Food Sovereignty

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This article is part of the Food Rights Network, a project of the Center for Media and Democracy. Find out more here.

Food Sovereignty is defined as:[1]

"Food sovereignty is the right of peoples to define their own food and agriculture; to protect and regulate domestic agricultural production and trade in order to achieve sustainable development objectives; to determine the extent to which they want to be self reliant; to restrict the dumping of products in their markets, and; to provide local fisheries-based communities the priority in managing the use of and the rights to aquatic resources. Food sovereignty does not negate trade, but rather, it promotes the formulation of trade policies and practices that serve the rights of peoples to safe, healthy and ecologically sustainable production."
- Statement on People’s Food Sovereignty” by Via Campesina et. al.
Photo:LA Protesters/Associated Press

Seven Principles

Via Campesina’s Seven Principles Of Food Sovereignty are:

1. Food: A Basic Human Right
Everyone must have access to safe, nutritious and culturally appropriate food in sufficient quantity and quality to sustain a healthy life with full human dignity. Each nation should declare that access to food is a constitutional right and guarantee the development of the primary sector to ensure the concrete realization of this fundamental right.
March for food sovereignty, Rome, 2002
2. Agrarian Reform
A genuine agrarian reform is necessary which gives landless and farming people — especially women — ownership and control of the land they work and returns territories to indigenous peoples. The right to land must be free of discrimination on the basis of gender, religion, race, social class or ideology; the land belongs to those who work it.
3. Protecting Natural Resources
Food Sovereignty entails the sustainable care and use of natural resources, especially land, water, and seeds and livestock breeds. The people who work the land must have the right to practice sustainable management of natural resources and to conserve biodiversity free of restrictive intellectual property rights. This can only be done from a sound economic basis with security of tenure, healthy soils and reduced use of agro-chemicals.
4. Reorganizing Food Trade
Food is first and foremost a source of nutrition and only secondarily an item of trade. National agricultural policies must prioritize production for domestic consumption and food self-sufficiency. Food imports must not displace local production nor depress prices.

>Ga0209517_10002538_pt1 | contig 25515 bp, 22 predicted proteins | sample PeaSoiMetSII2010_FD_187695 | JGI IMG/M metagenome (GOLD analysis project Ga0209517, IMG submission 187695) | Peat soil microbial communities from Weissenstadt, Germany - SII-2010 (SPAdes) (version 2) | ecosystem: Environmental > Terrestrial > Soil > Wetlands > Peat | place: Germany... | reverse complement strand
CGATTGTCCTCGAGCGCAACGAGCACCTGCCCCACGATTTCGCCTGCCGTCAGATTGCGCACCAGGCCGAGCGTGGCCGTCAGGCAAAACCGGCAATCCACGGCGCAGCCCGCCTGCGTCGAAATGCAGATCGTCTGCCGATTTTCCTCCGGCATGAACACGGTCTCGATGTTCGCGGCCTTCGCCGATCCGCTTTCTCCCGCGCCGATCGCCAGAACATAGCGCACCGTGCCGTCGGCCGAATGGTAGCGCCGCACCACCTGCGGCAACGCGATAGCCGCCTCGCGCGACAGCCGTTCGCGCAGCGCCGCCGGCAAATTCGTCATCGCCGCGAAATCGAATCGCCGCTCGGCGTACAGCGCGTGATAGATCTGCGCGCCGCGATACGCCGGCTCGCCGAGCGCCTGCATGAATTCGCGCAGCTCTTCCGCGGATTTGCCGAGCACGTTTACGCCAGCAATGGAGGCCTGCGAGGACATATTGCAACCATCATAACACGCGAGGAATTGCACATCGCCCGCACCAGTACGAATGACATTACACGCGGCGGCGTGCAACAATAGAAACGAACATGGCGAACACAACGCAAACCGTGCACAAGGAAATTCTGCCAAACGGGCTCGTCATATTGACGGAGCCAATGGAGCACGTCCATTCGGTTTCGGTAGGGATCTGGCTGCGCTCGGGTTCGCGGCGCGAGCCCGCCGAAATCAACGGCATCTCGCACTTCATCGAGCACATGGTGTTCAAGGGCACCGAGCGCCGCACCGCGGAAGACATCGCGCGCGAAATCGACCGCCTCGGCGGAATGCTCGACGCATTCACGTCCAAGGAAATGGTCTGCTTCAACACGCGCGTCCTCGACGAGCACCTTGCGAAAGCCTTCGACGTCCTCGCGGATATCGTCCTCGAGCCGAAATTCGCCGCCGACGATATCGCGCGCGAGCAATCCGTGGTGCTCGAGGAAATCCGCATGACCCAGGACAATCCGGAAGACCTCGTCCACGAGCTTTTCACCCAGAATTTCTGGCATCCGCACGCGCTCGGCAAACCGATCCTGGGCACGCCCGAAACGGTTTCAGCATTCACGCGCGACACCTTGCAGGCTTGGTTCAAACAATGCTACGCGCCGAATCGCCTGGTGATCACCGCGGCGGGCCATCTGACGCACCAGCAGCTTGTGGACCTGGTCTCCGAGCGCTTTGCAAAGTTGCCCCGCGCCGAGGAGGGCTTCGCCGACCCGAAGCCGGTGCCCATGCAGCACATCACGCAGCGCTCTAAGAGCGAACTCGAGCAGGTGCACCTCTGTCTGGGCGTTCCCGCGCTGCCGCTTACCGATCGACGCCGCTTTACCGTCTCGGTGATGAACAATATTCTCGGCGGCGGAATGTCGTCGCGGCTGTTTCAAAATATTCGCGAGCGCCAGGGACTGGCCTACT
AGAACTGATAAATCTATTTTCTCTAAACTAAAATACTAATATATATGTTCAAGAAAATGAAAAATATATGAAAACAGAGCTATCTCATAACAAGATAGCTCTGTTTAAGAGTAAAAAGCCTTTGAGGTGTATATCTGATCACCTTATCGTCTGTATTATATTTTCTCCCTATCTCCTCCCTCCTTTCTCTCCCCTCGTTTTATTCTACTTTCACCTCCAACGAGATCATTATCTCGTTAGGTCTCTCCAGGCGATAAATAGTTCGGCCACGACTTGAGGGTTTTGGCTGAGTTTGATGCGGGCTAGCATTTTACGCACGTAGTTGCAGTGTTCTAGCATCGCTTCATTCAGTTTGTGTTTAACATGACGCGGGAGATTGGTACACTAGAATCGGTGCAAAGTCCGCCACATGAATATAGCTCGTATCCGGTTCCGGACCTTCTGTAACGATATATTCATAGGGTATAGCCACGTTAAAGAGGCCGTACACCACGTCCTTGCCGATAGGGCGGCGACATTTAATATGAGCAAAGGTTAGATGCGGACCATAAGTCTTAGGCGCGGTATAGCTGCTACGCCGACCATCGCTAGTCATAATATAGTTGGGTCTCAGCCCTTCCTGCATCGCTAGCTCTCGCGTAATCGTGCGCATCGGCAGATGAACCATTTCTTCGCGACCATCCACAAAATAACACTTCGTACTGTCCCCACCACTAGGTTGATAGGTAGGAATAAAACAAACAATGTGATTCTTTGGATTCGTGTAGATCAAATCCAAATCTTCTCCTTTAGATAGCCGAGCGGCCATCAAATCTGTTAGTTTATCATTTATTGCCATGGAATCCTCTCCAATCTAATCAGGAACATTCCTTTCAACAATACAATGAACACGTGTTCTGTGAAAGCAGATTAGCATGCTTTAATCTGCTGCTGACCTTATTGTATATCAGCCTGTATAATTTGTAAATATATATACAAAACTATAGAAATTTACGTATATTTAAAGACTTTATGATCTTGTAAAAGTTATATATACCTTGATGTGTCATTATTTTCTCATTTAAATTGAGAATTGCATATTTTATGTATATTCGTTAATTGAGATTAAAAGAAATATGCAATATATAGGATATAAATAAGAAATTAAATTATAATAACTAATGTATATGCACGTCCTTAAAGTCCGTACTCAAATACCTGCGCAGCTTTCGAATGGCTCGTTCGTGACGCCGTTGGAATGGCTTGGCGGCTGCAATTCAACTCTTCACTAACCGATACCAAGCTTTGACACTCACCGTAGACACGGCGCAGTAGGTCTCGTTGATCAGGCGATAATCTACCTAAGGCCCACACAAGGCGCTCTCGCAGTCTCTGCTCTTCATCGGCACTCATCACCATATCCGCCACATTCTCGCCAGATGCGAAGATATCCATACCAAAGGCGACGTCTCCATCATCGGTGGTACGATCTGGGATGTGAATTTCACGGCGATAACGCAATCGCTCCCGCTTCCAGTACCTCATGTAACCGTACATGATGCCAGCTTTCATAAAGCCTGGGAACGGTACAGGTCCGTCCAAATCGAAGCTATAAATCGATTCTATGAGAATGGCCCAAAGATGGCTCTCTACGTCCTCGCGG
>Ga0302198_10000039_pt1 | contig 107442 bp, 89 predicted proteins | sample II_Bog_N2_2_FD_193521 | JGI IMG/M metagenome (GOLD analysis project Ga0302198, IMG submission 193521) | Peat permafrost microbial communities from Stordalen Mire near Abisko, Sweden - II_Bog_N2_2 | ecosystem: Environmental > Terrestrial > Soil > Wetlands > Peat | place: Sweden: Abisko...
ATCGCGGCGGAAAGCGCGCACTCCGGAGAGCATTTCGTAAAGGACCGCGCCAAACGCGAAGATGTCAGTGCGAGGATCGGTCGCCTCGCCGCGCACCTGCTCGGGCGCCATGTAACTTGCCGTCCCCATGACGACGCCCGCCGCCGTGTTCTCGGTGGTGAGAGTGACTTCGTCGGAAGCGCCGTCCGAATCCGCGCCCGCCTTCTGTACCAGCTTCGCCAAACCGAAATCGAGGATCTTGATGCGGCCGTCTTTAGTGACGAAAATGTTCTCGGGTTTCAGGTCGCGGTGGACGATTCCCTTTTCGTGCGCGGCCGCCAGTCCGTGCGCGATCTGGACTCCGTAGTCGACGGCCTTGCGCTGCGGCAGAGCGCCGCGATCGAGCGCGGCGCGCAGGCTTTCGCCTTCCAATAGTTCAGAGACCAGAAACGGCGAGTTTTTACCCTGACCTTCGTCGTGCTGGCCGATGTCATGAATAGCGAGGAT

5. Ending the Globalization of Hunger
Food Sovereignty is undermined by multilateral institutions and by speculative capital. The growing control of multinational corporations over agricultural policies has been facilitated by the economic policies of multilateral organizations such as the WTO, World Bank and the IMF. Regulation and taxation of speculative capital and a strictly enforced Code of Conduct for TNCs [Trans-National Corporations] is therefore needed.
Photo:Friends of the Earth International
6. Social Peace
Everyone has the right to be free from violence. Food must not be used as a weapon. Increasing levels of poverty and marginalization in the countryside, along with the growing oppression of ethnic minorities and indigenous populations, aggravate situations of injustice and hopelessness. The ongoing displacement, forced urbanization, repression and increasing incidence of racism of smallholder farmers cannot be tolerated.
7. Democratic control
Smallholder farmers must have direct input into formulating agricultural policies at all levels. The United Nations and related organizations will have to undergo a process of democratization to enable this to become a reality. Everyone has the right to honest, accurate information and open and democratic decision-making. These rights form the basis of good governance, accountability and equal participation in economic, political and social life, free from all forms of discrimination. Rural women, in particular, must be granted direct and active decisionmaking on food and rural issues.[2]